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Participation and post-normal science in practice?: Reality check for hazardous chemicals management in the European marine environment
Södertörn University, School of Natural Sciences, Technology and Environmental Studies, Environmental Science. Water and Environmental Studies, Linköping University.
Södertörn University, School of Natural Sciences, Technology and Environmental Studies, Environmental Science.ORCID iD: 0000-0001-8536-373X
2014 (English)In: Futures: The journal of policy, planning and futures studies, ISSN 0016-3287, E-ISSN 1873-6378, Vol. 63, 15-25 p.Article in journal (Refereed) Published
Abstract [en]

This study analyses whether science-policy interactions linked to the management of hazardous chemicals in the European marine environment have developed in accordance with general theories on public involvement in policymaking in general and post-normal science (PNS) in particular. Special attention is given to a comparison between key EU policy frameworks, namely the "polluter-oriented" registration, evaluation, authorisation and restriction of chemicals (REACH) and the "environment-oriented" Marine Strategy Framework Directive (MSFD), based on in-depth analysis of key policy-related documents and interviews with scientists and policy actors. The results outline that in spite of a substantial amount of rhetoric in EU sources about recommending wide and ambitious public involvement, current participation and deliberation practices are rather undeveloped in the studied EU policy frameworks. Furthermore, it can be concluded that the introduction of more radical approaches to knowledge co-production and participation (like PNS) would require epistemological, institutional and constitutional changes that are not feasible in the foreseeable future, at least not in respect to chemicals management. This study generates empirical data with regard to the management of chemicals in the European marine environment, specifically data on participation, the role of science, and uncertainty treatment at the science-policy interface. These data provide empirical information that can be used by environmental managers involved in the development of EU marine policy. At the same time, the results can be used theoretically to reflect on and problematise the current state of wider public participation in EU environmental policies and PNS development in particular cases.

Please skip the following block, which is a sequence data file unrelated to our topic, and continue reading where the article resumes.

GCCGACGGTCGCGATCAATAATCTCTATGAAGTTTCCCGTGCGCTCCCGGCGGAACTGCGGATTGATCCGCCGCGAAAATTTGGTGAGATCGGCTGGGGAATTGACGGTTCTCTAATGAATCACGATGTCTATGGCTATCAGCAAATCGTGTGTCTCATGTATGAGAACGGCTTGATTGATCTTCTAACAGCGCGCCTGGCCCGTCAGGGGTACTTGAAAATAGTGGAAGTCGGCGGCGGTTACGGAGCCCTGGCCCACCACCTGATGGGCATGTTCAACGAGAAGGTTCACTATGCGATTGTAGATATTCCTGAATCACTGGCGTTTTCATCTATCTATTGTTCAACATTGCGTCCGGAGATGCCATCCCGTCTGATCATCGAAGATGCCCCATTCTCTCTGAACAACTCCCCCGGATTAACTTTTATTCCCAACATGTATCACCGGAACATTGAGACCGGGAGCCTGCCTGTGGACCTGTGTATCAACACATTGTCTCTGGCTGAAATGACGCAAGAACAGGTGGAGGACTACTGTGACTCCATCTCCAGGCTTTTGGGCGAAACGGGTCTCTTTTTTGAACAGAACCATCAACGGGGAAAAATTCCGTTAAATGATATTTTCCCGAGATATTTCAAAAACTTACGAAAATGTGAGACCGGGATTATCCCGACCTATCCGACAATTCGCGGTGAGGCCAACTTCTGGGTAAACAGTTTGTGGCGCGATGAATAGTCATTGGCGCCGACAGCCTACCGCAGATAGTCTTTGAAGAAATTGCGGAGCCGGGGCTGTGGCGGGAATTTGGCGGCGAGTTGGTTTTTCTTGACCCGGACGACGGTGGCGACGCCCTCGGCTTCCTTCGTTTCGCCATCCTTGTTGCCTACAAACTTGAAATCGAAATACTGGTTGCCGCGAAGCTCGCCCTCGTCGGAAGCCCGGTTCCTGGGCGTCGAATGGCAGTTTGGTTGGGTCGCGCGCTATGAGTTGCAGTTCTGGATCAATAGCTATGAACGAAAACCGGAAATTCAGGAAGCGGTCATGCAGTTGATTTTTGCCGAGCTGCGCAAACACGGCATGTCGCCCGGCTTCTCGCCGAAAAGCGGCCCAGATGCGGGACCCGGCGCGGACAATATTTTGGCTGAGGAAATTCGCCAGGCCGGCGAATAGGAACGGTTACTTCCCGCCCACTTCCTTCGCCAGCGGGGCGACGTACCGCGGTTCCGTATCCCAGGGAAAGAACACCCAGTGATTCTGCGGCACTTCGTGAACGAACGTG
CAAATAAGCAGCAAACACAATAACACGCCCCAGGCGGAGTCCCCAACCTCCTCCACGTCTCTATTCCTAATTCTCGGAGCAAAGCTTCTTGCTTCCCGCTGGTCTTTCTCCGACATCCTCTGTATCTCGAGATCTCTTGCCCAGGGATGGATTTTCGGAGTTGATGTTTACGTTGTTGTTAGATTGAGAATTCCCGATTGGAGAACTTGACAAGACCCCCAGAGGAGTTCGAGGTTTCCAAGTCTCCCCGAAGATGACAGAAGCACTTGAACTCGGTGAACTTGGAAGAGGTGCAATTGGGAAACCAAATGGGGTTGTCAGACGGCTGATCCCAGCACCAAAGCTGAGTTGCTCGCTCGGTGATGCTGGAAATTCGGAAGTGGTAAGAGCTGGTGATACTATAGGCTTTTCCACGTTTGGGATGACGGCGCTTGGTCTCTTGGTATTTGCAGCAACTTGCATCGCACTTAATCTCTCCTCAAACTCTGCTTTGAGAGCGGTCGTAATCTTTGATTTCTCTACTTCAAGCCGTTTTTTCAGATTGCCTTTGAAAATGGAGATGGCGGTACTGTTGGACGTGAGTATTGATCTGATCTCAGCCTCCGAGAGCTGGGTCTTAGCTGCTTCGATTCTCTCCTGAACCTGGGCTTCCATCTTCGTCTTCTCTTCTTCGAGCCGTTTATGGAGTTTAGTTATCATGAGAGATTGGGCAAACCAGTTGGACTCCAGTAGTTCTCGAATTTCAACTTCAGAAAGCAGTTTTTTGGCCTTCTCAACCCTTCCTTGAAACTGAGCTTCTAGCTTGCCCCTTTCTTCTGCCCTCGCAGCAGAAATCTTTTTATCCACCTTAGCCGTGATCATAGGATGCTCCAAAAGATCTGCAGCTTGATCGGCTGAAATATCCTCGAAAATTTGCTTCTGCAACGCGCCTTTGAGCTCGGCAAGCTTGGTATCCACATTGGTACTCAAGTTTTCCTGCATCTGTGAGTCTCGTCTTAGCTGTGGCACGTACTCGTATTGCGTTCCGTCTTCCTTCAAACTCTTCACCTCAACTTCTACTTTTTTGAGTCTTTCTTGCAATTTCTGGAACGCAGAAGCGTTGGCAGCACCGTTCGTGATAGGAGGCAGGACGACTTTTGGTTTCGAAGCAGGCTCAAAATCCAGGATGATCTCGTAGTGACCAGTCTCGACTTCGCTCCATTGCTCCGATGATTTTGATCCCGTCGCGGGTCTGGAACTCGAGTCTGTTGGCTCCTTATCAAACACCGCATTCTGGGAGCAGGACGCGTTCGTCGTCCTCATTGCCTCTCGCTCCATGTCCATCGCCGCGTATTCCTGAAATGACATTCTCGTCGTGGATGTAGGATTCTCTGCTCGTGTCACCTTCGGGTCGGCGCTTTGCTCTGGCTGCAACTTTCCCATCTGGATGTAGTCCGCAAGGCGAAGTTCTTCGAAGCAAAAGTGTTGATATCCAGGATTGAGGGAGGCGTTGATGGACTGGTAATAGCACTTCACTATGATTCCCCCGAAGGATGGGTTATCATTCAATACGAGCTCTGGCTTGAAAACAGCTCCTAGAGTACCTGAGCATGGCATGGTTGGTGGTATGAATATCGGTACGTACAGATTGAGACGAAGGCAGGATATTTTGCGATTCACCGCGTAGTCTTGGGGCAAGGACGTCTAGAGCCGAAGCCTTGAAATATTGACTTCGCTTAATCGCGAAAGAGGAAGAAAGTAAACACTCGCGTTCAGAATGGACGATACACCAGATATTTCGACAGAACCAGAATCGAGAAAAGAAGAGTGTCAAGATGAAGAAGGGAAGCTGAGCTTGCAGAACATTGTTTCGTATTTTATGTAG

Place, publisher, year, edition, pages
2014. Vol. 63, 15-25 p.
Keyword [en]
Marine environment, MSFD, PNS, REACH, Risk governance, Science-policy
National Category
Environmental Sciences
Identifiers
URN: urn:nbn:se:sh:diva-24619DOI: 10.1016/j.futures.2014.07.002ISI: 000343783200002ScopusID: 2-s2.0-84906490872Local ID: 1748/42/2008OAI: oai:DiVA.org:sh-24619DiVA: diva2:748513
Projects
Environmental Risk Governance of the Baltic Sea (RISKGOV)
Funder
The Foundation for Baltic and East European Studies, 1748/42/2008EU, FP7, Seventh Framework Programme, 217246FormasSwedish Environmental Protection Agency
Available from: 2014-09-19 Created: 2014-09-19 Last updated: 2016-10-04Bibliographically approved
In thesis
1. Science-policy interaction in the governance of complex socio-ecological risks: The case of chemicals management in the Baltic Sea
Open this publication in new window or tab >>Science-policy interaction in the governance of complex socio-ecological risks: The case of chemicals management in the Baltic Sea
2014 (English)Doctoral thesis, comprehensive summary (Other academic)
Abstract [en]

In this thesis, I examine knowledge production and science-policy interaction associated with the management of chemical substances in the Baltic Sea under conditions of uncertainty and complexity. The thesis is primarily based on a qualitative analysis of policy documents and reports produced by the European Union (EU), the Helsinki Commission, the Swedish Chemicals Agency, and Gothenburg municipality, as well as 30 semi-structured interviews with scientific experts, policy makers, and government officials with knowledge and working experience in the relevant policy arenas.